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‘COP 26, a fragile win; requires change across the real economy with global climate action’: Mr. Alok Sharma, President, COP26 (UK) at CII Partnership Summit
Dec 13, 2021

Mr. Alok Sharma, President, COP26 (UK) said that climate action requires change across the real economy and can only succeed with businesses onboard. He was speaking at The Partnership Summit organised by Confederation of Indian Industry (CII) in association with Department for Promotion of Industry and Internal Trade (DPIIT), Ministry of Commerce and Industry, India at a session on Climate Action: The Road Beyond COP26 Glasgow.

Citing COP26 as a pivotal movement for nations, he stated, ‘The green economy presents enormous opportunities for businesses and countries and working together can achieve the changes we need. Looking at all the announcements made at COP26, we now have 90% of the global economy covered by net zero commitments, and this compares to less than 30% when we took on the role of organizing COP26 2 years ago.’

Stating that governments need to know that business is behind a net-zero world, he urged industries across the board to join the Race to Zero campaign, commit to short term targets based on science and take action across the supply chain, utilise purchasing power and encourage suppliers to set their own 2050 net zero targets.

Mr. Rameshwar Prasad Gupta, Secretary, Ministry of Environment, Forest & Climate Change, Government of India said that while global discussions like those at COP26 are important, a more tangible arena for climate action now lies at national and sub national levels and across businesses and the industry. The revised NDC pledges and net-zero commitments by countries have reposed trust in the idea of national and sectoral action for a resilient future.

Bringing to light the importance of addressing concerns on a cross-sectoral scale, he further said that the road ahead is to expand clean energy options while making them affordable, accessible, and attractive across all sectors by 2030. Focus must shift to steel, power, road transport, hydrogen, and agriculture—which together account for more than half of global emissions.

Lord Karan Bilimoria, President, Confederation of British Industry (UK) said that the big change with COP26 in Glasgow, compared to Paris, was that the commitments made by countries are actually translating into actions now.

Lord Nicholas Stern, Chair, Grantham Research Institute on Climate Change and the Environment, London School of Economics (UK) noted that we must raise investment rates around the world, particularly in the emerging markets of developing economies to facilitate climate-conducive measures. Calling net zero commitment as the growth story of the 21st century, Prof. Stern said that India has a great opportunity with respect to infrastructure, as it is yet to be built by 2050.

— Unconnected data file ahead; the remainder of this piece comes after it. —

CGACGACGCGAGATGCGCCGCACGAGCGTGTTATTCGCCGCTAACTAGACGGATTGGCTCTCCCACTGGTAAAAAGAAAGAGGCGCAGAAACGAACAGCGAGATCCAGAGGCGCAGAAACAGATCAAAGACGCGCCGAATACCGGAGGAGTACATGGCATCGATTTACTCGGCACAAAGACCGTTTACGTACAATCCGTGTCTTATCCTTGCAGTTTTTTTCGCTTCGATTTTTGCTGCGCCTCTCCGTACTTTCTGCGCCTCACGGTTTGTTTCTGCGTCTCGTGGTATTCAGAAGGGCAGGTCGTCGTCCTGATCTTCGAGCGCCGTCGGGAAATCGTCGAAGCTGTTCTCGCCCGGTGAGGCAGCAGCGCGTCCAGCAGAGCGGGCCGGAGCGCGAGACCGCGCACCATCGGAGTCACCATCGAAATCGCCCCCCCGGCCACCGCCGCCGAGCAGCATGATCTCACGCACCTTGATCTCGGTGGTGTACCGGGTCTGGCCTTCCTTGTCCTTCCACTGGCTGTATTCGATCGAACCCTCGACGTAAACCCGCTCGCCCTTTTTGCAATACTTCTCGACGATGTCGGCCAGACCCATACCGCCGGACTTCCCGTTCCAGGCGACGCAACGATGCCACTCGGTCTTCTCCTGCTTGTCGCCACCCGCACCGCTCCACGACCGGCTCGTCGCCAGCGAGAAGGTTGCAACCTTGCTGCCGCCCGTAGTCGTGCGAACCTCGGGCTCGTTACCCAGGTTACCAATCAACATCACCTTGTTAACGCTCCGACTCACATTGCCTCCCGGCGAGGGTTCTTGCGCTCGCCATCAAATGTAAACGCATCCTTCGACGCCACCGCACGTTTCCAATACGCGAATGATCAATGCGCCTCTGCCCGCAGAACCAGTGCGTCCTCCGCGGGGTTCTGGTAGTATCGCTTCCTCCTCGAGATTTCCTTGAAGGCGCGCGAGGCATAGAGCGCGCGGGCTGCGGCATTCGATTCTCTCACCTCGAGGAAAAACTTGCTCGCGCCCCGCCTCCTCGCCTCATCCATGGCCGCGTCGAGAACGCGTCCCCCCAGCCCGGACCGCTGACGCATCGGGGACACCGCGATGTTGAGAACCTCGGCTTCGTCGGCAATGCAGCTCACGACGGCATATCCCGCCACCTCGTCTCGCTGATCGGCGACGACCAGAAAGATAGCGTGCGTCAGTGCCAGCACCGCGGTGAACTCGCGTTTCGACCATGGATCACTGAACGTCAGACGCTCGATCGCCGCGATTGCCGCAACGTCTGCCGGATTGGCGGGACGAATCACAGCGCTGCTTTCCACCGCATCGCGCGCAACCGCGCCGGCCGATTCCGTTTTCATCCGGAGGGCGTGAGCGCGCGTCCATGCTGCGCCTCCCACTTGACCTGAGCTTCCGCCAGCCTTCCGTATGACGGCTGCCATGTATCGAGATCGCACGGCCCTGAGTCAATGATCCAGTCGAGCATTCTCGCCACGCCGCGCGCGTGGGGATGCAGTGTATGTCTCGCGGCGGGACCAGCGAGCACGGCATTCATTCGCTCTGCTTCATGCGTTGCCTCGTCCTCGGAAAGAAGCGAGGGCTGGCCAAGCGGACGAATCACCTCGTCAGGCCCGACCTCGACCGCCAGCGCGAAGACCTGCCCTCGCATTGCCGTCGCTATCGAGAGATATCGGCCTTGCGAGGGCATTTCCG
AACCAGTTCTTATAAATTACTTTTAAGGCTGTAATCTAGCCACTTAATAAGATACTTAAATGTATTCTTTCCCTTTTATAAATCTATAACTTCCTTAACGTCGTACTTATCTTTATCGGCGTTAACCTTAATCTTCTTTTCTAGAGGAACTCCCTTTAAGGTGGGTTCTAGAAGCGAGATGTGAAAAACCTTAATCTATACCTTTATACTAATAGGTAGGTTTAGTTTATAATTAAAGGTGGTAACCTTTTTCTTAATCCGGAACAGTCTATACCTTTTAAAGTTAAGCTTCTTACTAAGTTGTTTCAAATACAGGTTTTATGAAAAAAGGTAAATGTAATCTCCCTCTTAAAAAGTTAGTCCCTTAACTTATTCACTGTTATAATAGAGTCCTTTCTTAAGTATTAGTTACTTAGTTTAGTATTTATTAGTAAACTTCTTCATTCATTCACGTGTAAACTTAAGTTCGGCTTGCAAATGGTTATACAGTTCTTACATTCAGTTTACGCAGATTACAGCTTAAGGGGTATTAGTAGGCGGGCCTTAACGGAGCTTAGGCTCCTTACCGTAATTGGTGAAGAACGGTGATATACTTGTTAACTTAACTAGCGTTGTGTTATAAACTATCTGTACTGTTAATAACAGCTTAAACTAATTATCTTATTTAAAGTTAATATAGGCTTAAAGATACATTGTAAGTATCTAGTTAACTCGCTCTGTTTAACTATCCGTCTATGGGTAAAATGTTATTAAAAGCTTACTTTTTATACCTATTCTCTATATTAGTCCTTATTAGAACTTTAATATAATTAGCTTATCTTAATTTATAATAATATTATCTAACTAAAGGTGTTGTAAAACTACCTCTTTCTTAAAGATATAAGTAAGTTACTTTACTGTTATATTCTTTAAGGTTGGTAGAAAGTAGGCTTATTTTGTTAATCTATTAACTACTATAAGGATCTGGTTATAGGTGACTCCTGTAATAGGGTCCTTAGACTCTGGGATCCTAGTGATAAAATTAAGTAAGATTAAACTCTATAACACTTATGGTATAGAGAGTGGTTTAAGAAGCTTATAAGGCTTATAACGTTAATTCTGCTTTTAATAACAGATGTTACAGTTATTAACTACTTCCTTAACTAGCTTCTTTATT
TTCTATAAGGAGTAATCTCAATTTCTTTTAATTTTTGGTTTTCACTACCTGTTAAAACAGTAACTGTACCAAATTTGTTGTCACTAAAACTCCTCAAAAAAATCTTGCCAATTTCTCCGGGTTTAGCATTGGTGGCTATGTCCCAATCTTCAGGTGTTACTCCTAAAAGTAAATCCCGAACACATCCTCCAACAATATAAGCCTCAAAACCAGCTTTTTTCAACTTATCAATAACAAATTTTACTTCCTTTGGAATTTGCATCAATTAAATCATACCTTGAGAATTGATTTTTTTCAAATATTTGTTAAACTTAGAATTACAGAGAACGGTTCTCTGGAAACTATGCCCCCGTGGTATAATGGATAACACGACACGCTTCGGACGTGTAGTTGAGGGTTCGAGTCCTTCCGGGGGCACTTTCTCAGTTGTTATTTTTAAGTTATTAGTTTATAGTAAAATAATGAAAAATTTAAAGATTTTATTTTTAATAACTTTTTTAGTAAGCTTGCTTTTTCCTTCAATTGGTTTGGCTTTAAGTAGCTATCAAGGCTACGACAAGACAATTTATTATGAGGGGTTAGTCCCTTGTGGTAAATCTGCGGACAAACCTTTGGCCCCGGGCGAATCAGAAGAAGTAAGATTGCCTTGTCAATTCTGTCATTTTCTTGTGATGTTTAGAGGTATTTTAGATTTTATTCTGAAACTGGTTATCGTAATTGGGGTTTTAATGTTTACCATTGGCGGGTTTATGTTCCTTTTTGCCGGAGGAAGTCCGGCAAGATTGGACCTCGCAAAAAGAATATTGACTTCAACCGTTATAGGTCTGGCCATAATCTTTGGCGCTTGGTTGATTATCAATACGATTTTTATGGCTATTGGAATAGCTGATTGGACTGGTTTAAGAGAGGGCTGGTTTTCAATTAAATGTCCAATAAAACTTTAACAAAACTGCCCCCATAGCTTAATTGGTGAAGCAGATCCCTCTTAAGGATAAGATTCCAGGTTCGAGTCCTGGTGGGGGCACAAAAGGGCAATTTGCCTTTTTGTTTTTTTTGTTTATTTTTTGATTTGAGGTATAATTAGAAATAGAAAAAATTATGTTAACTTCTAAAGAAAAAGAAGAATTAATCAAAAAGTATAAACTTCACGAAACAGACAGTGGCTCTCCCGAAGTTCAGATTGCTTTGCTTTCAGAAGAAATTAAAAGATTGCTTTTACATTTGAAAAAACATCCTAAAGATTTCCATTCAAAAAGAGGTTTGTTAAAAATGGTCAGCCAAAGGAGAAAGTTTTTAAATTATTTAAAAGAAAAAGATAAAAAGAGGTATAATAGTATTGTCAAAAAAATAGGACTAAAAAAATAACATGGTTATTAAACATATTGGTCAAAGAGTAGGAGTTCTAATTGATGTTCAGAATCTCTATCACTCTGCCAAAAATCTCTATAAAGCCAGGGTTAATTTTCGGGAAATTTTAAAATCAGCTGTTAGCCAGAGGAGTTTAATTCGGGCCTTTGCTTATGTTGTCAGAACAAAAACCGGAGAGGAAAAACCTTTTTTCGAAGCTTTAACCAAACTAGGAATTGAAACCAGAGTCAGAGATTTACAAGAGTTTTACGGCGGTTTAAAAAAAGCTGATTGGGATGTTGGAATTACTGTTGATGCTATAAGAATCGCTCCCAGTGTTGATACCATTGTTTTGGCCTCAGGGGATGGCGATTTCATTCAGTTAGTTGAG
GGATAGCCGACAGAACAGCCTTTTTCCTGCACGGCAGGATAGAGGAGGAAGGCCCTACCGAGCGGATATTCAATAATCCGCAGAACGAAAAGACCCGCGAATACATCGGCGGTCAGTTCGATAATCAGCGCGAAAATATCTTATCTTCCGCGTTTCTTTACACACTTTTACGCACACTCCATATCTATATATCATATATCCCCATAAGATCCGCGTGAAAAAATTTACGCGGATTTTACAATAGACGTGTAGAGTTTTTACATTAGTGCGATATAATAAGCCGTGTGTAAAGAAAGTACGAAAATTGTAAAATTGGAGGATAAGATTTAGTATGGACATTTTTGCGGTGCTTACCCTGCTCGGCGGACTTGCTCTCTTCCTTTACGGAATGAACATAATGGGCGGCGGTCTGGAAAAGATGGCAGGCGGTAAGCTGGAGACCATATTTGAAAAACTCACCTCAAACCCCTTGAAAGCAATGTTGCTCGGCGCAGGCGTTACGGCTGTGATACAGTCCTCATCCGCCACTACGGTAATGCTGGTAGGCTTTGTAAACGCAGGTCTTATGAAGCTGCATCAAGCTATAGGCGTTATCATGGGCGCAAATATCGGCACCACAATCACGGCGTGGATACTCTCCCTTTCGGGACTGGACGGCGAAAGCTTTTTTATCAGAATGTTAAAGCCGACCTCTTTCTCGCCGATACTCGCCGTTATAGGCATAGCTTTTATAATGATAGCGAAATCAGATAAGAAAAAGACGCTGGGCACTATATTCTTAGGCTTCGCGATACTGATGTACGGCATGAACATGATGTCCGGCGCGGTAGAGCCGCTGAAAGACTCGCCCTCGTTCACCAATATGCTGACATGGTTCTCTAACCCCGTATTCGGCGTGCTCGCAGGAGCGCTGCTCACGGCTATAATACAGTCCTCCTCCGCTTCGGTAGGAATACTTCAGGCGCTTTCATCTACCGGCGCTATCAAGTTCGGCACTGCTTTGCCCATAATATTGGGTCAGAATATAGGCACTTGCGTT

Highlighting OECD’s contributions to realising climate ambitions, Mr. Mathias Cormann, Secretary General, OECD on Climate Action, said that OECD has been tracking progress and has been urging developed countries to step up and deliver on their USD 100 billion annual climate finance commitments to developing countries.

Commenting on the distinction between the road from and road to COP26, Mr. Jacob Werksman, Principal Adviser to Directorate-General for Climate Action, European Commission and Head of Delegation, European Union to the Paris Agreement and the UN Framework Convention on Climate Change, Belgium explained that the focus must shift to addressing the challenge of adaptation, loss and damage and the need to deliver commitments on finance.

Mr. Ângelo Ramalho, Chairman of the Board of Directors and CEO, EFACEC, Portugal opined that low-cost finance will be critical to move forward and to move fast. ‘We need to work collectively to create unique opportunities to meet our climate targets,’ he added.

Highlighting India’s action on net zero commitments, Mr. Tulsi Tanti, Chairman, Suzlon, India said that COP 26 has been particularly important for India and has set a clear direction for its 1.3 billion people. With many initiatives underway and a mature supply chain, the 4th largest renewable energy hub is well on track to achieve aspirational targets.

Mr. Anil Sardana, MD & CEO, Adani Transmission, Adani Group, India, while sharing the business perspective added that working towards climate commitments must ensure that hydrogen and its derivatives replace carbon fuel in various sectors and in applications where coal can be displaced through its derivatives.

Mr. Malo Le Masson, Head Strategy & Global Product Planning, Hero MotoCorp said that both individual and corporate responsibility play an important role as part of long-term planning for sustainability initiatives.

Mr. R Mukundan, Chairman CII Environment Committee and Managing Director and CEO, Tata Chemicals, India observed that deliberations at COP 26 should now ensure climate justice with a transition that leaves no one behind. It must enable countries affected by climate change through adaptative measures to protect communities and natural habitats; protect and restore ecosystems; and build defenses, warning systems and resilient agriculture practices and infrastructure to avoid loss of homes, livelihoods, and lives in the near future.

13 December 2021 

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